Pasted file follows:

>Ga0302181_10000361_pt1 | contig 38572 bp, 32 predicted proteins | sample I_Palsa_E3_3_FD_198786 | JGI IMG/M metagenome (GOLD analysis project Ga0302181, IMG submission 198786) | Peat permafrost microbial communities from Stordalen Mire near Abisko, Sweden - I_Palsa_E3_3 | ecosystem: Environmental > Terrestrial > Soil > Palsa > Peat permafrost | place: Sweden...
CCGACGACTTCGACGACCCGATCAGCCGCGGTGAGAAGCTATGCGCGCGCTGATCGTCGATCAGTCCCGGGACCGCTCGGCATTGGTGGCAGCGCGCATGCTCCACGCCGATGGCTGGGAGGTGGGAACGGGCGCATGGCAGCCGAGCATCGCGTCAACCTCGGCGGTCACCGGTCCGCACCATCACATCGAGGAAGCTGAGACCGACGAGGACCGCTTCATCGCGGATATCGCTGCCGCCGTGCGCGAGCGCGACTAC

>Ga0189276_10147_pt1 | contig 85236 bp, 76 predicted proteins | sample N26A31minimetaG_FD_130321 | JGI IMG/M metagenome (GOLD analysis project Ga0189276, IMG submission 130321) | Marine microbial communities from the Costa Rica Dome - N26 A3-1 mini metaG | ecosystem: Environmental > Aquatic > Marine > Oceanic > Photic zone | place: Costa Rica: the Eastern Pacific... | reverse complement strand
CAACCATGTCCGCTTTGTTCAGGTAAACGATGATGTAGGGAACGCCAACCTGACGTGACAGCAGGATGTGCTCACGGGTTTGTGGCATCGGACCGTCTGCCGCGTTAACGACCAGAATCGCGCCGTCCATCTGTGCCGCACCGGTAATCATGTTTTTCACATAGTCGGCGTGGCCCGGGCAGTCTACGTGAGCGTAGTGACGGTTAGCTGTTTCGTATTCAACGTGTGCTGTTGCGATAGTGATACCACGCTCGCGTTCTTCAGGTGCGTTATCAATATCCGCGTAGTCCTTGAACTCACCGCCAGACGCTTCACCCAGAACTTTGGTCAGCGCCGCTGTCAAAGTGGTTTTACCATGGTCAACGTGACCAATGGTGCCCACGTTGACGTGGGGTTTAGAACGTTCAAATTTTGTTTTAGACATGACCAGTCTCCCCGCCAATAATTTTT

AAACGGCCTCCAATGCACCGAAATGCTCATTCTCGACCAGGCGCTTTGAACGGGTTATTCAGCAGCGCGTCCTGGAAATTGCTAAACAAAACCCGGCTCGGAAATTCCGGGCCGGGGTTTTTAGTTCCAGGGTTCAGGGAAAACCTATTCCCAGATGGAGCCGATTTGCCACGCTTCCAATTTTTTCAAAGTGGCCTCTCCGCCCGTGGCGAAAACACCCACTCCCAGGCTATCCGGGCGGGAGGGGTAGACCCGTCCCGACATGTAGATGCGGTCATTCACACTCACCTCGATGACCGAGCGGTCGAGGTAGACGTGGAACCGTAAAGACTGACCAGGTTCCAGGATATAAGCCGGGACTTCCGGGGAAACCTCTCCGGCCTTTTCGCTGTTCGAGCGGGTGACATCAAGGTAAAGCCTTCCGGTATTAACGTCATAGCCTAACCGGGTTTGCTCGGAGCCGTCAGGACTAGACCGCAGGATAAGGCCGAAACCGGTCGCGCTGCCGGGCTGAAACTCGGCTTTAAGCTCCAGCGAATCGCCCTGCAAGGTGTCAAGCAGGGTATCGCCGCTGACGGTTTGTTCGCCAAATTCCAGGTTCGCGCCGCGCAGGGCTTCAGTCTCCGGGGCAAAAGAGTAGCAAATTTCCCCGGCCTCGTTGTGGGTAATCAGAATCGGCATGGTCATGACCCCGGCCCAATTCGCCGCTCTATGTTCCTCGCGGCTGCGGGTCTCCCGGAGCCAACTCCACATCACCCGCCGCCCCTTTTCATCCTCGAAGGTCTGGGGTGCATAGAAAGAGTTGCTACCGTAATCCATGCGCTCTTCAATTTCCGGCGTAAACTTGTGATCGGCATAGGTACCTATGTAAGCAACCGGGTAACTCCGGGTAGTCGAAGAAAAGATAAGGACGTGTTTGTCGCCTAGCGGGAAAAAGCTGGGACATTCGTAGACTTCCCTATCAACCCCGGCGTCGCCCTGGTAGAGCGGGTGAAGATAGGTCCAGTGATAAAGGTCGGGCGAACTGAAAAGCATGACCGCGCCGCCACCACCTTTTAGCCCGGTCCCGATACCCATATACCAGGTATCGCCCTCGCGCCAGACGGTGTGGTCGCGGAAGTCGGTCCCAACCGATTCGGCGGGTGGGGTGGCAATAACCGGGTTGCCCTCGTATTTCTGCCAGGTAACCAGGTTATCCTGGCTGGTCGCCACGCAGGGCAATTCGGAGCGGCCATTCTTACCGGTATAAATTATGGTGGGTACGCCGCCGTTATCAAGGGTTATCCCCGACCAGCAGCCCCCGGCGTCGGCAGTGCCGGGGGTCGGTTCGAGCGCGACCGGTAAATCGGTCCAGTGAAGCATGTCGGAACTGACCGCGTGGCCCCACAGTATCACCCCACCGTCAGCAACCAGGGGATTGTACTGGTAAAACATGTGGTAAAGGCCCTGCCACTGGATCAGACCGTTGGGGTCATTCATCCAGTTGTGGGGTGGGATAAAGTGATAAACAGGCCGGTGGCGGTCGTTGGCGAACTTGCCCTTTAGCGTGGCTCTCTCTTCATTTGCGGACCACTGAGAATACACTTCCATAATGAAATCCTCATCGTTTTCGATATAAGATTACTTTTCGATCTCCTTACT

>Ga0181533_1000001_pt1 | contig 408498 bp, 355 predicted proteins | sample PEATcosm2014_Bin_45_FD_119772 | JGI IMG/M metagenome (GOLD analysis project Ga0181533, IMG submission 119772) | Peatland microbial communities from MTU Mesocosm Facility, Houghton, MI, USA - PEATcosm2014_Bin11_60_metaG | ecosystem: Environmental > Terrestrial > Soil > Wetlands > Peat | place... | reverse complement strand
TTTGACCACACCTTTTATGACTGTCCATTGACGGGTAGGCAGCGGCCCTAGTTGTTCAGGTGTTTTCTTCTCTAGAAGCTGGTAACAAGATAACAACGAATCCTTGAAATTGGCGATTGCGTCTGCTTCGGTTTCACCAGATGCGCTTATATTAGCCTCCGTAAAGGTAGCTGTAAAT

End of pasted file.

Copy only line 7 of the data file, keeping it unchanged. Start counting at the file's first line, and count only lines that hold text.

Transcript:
TTTGACCACACCTTTTATGACTGTCCATTGACGGGTAGGCAGCGGCCCTAGTTGTTCAGGTGTTTTCTTCTCTAGAAGCTGGTAACAAGATAACAACGAATCCTTGAAATTGGCGATTGCGTCTGCTTCGGTTTCACCAGATGCGCTTATATTAGCCTCCGTAAAGGTAGCTGTAAAT